• Keep in mind that with all types of permanent policies, the cash value of a policy is different from the policy face amount. Cash surrender value is the amount of available cash when you surrender a policy before its maturity or your death. The face amount is the money that will be paid at death or at policy maturity.

What are the Types of Permanent Insurance?

There are many different types of permanent insurance. The major ones are described below:

Whole Life or Ordinary Life
  • This was the most common type of permanent life insurance. It was sold by Mutual Life Insurance Companies, however, some stock life insurance companies do offer a derivative product they call Whole Life. It is Life insurance that is kept in force for a person's whole life as long as the scheduled premiums are maintained. All Whole Life policies build up cash values. Most Whole Life policies are guaranteed* as long as the scheduled premiums are maintained. The variable in a whole life policy is the dividend which could vary depending on how well the investments and other business criteria of the insurance company are doing. If the company is doing well and the policies are not experiencing a higher mortality than projected, values are paid back to the policyholder in the form of dividends. Policyholders can use the cash from dividends in many ways. It can be used in three main areas: to lower premiums, to purchase more insurance or to pay for term insurance.

Universal Life or Adjustable Life
  • This variation of permanent insurance allows you, after your initial payment, to pay premiums at any time, in virtually any amount, subject to certain minimums and maximums. You also can reduce or increase the amount of the death benefit more easily than under a traditional whole life policy. (To increase your death benefit, you usually will be required to furnish the insurance company with satisfactory evidence of your continued good health.)(Decreasing does not lower premiums.)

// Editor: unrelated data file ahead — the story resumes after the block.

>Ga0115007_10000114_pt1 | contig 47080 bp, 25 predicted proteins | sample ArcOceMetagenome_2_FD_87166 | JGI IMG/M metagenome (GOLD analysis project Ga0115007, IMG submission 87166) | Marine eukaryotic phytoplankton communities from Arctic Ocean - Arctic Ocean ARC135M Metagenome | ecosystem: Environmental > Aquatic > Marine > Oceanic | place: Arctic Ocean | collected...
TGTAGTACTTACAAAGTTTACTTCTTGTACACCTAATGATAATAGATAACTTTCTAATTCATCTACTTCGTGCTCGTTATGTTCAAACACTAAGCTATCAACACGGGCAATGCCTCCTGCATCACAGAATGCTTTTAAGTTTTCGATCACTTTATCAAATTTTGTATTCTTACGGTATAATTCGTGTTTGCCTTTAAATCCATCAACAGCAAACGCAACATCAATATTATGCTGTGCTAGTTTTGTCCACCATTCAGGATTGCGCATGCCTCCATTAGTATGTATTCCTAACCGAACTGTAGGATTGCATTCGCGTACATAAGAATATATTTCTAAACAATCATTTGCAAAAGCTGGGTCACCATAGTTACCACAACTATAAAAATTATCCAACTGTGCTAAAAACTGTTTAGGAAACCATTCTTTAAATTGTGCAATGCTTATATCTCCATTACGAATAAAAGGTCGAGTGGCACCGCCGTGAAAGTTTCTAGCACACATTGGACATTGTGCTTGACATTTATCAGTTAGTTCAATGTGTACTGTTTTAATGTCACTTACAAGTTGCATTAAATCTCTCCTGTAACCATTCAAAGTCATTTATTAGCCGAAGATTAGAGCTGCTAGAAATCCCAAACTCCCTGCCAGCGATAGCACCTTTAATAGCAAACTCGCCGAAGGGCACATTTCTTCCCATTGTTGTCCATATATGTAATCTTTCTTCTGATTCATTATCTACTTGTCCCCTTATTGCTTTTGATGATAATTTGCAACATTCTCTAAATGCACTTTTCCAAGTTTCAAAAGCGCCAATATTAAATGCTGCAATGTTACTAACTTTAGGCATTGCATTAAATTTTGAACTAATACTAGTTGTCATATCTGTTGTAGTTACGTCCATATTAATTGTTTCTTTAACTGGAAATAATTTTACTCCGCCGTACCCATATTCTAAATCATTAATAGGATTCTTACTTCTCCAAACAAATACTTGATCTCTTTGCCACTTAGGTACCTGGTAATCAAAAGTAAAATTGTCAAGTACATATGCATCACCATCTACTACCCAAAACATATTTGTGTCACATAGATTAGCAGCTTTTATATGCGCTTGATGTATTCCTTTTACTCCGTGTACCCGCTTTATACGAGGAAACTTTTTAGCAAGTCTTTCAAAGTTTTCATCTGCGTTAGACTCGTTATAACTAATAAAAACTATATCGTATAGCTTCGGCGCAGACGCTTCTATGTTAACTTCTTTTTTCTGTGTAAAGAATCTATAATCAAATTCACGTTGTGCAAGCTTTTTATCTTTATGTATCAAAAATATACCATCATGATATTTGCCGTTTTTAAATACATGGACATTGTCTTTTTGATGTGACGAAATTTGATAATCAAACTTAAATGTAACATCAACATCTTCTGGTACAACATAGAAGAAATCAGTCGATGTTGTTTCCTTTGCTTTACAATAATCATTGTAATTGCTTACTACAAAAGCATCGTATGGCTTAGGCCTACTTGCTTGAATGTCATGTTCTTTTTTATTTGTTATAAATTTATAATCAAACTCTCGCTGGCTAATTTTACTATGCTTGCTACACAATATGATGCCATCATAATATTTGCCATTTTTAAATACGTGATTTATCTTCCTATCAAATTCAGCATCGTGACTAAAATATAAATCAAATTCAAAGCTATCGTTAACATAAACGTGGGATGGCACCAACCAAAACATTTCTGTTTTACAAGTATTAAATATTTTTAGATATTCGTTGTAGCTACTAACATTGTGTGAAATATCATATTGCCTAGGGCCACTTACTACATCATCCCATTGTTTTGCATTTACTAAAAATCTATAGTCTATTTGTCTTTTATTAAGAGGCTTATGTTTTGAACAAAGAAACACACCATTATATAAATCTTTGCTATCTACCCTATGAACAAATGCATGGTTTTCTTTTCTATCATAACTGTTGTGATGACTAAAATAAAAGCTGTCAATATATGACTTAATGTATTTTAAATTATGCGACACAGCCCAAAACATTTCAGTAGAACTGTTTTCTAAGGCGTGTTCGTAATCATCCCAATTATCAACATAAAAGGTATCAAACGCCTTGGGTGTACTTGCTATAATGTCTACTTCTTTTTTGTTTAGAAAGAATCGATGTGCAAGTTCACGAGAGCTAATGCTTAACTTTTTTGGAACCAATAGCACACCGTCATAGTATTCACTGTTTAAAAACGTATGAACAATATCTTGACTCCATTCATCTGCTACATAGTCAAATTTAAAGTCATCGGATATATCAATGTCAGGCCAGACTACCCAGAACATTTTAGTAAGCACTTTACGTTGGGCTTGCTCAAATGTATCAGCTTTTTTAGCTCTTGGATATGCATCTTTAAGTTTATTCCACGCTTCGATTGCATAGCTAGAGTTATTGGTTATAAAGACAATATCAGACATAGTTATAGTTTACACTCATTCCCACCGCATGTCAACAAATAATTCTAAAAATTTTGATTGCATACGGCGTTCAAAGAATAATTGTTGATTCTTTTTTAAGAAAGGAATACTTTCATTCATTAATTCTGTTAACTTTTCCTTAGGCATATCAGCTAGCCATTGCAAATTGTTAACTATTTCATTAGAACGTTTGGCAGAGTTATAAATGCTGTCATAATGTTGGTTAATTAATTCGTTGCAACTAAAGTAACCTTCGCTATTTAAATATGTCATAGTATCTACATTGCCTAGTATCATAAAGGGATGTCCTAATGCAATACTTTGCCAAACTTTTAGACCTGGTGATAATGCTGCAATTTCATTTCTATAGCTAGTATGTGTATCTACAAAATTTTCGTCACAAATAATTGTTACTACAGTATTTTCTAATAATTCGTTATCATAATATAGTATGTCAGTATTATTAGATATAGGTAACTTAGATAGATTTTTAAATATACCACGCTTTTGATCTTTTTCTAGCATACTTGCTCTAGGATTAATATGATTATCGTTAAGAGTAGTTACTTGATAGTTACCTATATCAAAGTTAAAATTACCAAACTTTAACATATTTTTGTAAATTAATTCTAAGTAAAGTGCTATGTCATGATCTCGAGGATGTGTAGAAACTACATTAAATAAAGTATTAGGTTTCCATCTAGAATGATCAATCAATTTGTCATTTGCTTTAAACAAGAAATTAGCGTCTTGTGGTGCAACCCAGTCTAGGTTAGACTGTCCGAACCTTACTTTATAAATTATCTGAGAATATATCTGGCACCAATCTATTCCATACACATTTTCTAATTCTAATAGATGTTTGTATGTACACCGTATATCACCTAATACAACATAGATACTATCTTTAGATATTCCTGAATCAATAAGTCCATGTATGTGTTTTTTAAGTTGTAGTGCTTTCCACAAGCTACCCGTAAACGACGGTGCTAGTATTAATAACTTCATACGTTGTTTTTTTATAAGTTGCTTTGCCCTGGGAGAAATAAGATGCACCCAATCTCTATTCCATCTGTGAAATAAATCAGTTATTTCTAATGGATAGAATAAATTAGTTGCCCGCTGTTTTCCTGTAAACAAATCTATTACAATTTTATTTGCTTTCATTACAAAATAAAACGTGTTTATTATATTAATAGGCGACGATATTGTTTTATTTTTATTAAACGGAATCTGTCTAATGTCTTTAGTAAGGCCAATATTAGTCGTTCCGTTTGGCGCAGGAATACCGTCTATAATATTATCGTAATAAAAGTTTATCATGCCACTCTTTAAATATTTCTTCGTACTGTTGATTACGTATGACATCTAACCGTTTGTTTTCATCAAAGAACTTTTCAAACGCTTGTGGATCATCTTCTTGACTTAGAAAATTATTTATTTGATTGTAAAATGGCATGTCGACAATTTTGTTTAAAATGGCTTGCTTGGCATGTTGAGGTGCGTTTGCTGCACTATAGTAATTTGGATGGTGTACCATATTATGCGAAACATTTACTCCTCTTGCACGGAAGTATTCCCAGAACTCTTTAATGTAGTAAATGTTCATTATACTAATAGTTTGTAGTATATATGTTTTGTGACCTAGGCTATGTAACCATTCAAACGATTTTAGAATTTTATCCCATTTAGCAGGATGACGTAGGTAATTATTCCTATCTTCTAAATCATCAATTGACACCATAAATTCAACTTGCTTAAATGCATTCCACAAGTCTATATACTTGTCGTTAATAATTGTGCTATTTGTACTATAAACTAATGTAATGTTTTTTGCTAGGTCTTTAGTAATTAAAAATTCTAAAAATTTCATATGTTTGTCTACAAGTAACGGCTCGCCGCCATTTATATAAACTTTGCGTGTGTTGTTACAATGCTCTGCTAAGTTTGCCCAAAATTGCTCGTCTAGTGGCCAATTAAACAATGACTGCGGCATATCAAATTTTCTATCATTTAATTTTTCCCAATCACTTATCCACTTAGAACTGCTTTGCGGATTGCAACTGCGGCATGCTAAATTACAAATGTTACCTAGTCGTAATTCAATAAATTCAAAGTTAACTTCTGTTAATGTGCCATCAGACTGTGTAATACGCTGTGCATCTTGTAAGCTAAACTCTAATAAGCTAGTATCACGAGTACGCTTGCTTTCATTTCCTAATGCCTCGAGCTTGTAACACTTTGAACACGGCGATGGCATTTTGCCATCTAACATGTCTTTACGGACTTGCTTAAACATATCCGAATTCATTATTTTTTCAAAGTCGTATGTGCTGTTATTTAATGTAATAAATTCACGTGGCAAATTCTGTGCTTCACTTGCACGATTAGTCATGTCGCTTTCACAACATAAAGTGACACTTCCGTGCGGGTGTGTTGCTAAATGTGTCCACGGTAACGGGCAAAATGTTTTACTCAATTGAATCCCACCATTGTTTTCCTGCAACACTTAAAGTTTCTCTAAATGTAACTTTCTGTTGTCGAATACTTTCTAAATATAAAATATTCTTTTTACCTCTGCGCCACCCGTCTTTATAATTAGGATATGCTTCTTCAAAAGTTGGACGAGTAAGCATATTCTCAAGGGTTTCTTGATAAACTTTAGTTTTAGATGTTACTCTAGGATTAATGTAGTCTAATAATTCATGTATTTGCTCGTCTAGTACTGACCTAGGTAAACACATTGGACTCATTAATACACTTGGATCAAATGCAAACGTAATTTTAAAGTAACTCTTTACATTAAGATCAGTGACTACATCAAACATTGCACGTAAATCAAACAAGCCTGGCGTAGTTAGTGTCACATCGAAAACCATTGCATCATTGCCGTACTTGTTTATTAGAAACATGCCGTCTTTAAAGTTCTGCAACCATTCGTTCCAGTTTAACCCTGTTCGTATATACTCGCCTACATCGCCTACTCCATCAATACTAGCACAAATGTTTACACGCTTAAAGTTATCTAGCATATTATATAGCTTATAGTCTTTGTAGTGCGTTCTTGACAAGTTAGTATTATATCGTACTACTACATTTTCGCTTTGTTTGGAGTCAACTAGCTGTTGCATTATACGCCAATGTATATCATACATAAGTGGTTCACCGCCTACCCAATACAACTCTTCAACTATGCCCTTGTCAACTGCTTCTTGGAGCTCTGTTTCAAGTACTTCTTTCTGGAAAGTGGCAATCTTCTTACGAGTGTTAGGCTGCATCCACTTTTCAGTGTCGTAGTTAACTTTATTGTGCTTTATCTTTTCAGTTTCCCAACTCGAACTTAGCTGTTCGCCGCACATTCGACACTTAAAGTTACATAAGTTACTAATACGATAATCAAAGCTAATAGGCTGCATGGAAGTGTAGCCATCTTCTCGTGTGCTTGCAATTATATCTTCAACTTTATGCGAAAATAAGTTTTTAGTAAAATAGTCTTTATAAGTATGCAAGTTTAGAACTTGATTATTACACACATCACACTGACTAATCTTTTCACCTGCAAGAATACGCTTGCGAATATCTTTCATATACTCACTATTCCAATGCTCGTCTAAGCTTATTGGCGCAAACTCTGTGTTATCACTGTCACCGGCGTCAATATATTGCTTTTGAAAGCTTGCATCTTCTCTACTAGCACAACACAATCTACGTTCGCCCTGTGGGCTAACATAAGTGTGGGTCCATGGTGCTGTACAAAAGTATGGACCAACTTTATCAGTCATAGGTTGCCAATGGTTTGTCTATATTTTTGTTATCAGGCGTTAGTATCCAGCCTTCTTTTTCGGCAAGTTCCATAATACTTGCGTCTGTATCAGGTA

Variable Universal Life
  • This type of permanent policy provides death benefits and cash values that vary with the performance of an underlying portfolio of investments held in a separate account. You can choose to allocate your premiums among a variety of investments which offer varying degrees of risk and reward. You will receive a prospectus in conjunction with the sale of a variable product.

  • The cash value of a variable universal life policy is not guaranteed*, and the policyholder bears that risk. However, by choosing among the available fund options, the policyholder can create an asset allocation that meets his or her objectives and risk tolerance. Good investment performance will lead to higher cash values and death benefits. On the other hand, poor investment performance will lead to reduced cash values and death benefits.

  • Some policies guarantee* that death benefits cannot fall below a minimum level. There are both universal life and whole life versions of variable universal life.

Term Life Insurance

Term life insurance provides protection for a specific period of time. It pays a benefit only if you die during the term. Level term products are the most popular plans purchased today. The level term can be from 5 years to 30 years. The premium and death benefit are designed to stay level during the term of the contract. The premiums can be either guaranteed* or not guaranteed. When purchasing a level term life insurance policy be sure you are aware of the guaranteed* premium period. Once you have been approved and placed the policy in force with the first payment, the insurance company is obligated to keep the policy in force as long as you keep paying the premiums. You are not obligated to pay, but once you stop paying, the policy will lapse after usually a 30 day grace period. Some term insurance policies can be renewed when you reach the end of a specific period which can be from one to 30 years. The premium rates increase at each renewal date. Most policies require that evidence of insurability be furnished at renewal for you to qualify for the lowest available rates.

Note: Any reference to the word guarantee is based on the claims paying ability of the underlying insurance company.